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FOREWORD

The study of the influence of mental states upon health has now entered upon the stage of exact investigation by both psychology and medicine. This treatise is an attempt to embody some of the latest results of the psychological study of this important subject and to lay down the fundamental psychological principles governing health and promoting healing.

Inasmuch as there is a strong tendency on the part of religious bodies to make non-medical healing a part of their work, and because this is done without a thorough knowledge of psychology or medicine, there is urgent need for the examination of this professed healing. The question whether divine healing and faith

. healing are essentially the same as mental or psychic healing, or whether the former are fundamentally different from the latter, is a perplexing question to a great many persons who are interested in the subject.

After a somewhat thorough psychological discussion of the subject of the influence of the mind upon health, including its larger aspects which relate to man as a purposive being, religious ground is entered upon. A painstaking examination is made of various systems of healing of a religious character from the standpoint of present-day scientific mental healing. Both the strong points and the weaknesses of these systems are pointed out.

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In the light of this twofold discussion, there arises the necessity of construction to show the relations of the scientific and religious in a true system of religious healing and to point the way by which, in the best light of scientific thought of to-day, the church may heal.

The work was originally submitted to the faculty of Clark University, Worcester, Massachusetts, as a thesis in partial fulfillment of the requirements for the degree of Doctor of Philosophy, but it has been greatly elaborated since it was accepted as such. It is not claimed to be final but it is earnestly presented for the careful consideration of all who are interested in this subject which is so vitally related to human welfare. It is especially offered to those, on the one hand, who maintain an exclusive religious healing, and to those, on the other hand, who disdain religious healing of every kind.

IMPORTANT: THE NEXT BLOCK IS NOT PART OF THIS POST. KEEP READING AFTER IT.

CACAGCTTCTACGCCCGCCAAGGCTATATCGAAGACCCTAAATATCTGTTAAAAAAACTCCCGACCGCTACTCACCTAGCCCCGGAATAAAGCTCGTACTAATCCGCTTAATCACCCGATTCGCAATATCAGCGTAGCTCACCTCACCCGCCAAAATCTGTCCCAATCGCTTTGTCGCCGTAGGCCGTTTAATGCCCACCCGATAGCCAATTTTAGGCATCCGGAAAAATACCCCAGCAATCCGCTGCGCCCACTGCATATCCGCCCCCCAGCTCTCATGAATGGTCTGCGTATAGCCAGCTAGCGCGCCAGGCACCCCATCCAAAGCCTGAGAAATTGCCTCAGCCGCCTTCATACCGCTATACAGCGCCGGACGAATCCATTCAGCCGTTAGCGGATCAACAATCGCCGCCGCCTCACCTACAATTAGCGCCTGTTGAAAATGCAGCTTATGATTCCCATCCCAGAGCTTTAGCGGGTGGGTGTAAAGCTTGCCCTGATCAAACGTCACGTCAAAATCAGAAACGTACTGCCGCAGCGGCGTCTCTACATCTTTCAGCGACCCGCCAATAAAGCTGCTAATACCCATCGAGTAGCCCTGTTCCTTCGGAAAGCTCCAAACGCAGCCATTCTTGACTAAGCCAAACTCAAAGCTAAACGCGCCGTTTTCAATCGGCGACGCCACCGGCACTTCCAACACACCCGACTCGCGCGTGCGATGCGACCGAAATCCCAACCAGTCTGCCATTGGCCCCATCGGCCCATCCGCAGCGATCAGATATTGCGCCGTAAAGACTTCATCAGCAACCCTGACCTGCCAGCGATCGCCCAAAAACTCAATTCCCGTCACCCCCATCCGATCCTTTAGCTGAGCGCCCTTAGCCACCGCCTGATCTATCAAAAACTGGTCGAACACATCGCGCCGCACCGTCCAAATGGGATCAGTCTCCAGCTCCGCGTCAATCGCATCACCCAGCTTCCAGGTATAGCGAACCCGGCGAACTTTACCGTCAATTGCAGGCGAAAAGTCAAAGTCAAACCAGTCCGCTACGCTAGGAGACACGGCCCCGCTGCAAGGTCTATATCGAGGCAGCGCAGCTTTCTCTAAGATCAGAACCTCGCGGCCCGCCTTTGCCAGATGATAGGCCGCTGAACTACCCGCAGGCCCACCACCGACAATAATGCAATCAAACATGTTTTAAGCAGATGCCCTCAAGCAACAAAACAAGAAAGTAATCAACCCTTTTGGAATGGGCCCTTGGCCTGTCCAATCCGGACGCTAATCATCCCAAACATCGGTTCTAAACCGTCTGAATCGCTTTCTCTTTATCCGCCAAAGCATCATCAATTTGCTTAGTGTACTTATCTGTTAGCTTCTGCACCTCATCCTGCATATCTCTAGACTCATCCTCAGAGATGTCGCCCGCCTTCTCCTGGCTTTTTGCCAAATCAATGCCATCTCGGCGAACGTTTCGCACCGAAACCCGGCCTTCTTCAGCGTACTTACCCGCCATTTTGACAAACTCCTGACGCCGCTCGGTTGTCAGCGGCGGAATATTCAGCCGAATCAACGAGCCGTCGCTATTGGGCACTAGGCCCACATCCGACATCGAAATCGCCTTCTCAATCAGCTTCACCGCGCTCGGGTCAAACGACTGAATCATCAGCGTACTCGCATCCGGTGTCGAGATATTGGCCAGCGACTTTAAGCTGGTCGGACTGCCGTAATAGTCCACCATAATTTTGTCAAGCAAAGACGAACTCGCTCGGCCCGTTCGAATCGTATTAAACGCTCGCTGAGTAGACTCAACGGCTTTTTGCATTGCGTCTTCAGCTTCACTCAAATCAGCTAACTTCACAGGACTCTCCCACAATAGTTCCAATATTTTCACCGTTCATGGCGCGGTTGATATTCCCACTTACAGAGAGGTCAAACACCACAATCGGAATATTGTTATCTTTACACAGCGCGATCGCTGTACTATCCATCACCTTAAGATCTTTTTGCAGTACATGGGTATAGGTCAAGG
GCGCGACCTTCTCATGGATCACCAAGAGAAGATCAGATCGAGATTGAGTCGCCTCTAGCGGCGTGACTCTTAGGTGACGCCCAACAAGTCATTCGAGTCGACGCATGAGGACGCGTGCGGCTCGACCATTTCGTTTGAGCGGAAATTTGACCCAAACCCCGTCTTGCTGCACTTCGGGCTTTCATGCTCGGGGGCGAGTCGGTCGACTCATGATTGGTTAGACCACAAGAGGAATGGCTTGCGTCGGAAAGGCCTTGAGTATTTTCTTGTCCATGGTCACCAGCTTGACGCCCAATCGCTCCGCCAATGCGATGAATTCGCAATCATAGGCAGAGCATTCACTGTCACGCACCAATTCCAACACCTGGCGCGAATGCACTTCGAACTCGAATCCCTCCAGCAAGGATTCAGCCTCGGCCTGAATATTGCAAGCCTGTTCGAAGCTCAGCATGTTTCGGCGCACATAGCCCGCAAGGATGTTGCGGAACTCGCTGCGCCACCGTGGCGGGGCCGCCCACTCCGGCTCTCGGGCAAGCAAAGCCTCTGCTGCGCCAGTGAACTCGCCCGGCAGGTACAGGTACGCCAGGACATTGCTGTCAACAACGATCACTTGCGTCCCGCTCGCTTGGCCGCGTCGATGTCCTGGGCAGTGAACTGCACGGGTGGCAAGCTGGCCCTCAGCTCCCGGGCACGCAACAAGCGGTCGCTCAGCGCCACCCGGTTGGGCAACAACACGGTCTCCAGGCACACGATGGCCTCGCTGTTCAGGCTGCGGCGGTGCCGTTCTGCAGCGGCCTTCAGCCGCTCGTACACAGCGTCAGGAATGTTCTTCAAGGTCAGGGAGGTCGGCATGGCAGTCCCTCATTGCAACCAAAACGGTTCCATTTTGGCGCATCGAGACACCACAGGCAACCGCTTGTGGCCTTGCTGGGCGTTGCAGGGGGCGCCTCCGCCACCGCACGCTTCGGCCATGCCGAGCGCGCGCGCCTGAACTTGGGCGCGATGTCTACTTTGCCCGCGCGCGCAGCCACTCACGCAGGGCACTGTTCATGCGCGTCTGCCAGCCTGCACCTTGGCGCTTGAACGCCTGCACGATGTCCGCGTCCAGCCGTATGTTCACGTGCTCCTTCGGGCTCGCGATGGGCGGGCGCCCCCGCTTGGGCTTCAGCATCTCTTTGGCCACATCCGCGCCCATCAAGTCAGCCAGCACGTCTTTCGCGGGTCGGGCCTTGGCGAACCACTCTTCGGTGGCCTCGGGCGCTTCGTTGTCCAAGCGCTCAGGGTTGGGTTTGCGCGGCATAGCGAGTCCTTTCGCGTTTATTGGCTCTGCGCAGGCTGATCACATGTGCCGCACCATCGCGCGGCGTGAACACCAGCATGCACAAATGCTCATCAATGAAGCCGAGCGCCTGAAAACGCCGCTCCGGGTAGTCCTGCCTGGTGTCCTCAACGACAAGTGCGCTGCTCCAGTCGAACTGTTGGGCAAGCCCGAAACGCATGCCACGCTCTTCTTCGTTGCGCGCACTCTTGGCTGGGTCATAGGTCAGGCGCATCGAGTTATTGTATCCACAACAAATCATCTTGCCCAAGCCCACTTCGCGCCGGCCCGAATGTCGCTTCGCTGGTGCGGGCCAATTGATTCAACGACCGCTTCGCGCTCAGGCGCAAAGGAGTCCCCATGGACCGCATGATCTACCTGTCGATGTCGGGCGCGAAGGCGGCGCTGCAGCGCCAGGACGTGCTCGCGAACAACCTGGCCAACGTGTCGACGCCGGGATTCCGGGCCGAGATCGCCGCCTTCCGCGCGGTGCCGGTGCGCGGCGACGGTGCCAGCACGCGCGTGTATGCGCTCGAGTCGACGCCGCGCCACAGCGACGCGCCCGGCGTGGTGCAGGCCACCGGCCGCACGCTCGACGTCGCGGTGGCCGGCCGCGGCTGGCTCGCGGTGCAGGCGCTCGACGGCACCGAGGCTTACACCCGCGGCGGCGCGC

Medical men have been freely consulted, and I desire to thank the men of this honored profession who have been so patient and kind in these consultations. Among these men who have volunteered valuable suggestions are Morton Prince, James J. Putnam, Edward Cowles, E. E. Southard, Boris Sidis, Hugo Münsterberg, Isidor H. Coriat, John D. Quackenbos, Adolph Meyer, N. Trigant Burrow, and Tom A. Williams.

Other practitioners and writers upon the subject, who have thrown light upon the discussion, are Elwood Worcester, D.D., and Samuel McComb, D.D., of the Emmanuel Movement; A. B. Simpson, President of the Christian and Missionary Alliance; John Willis, editor of the Christian Science publications; Leander Whipple, founder of “Metaphysical Healing"; Robert McDonald, D.D., author of “Mind, Religion, and

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Health”;

and Samuel Fallows, D.D., author of “Science of Health” and “Health and Happiness.”

Special thanks are due President G. Stanley Hall for his admirable introduction and for many kind criticisms and suggestions; also to Professors W. H. Burnham and Edward Cowles and President E. C. Sanford, for the critical reading of manuscript and important advice.

Thanks are also due to the librarians of the Congressional Library and the Surgeon General's Library, Washington, D.C.; of Johns Hopkins University Library, Baltimore, Maryland; of the Boston Medical Library; and particularly to Dr. Louis N. Wilson, Librarian of Clark University, for the freest facilities in the use of library privileges.

E. E. W.

January, 1913.

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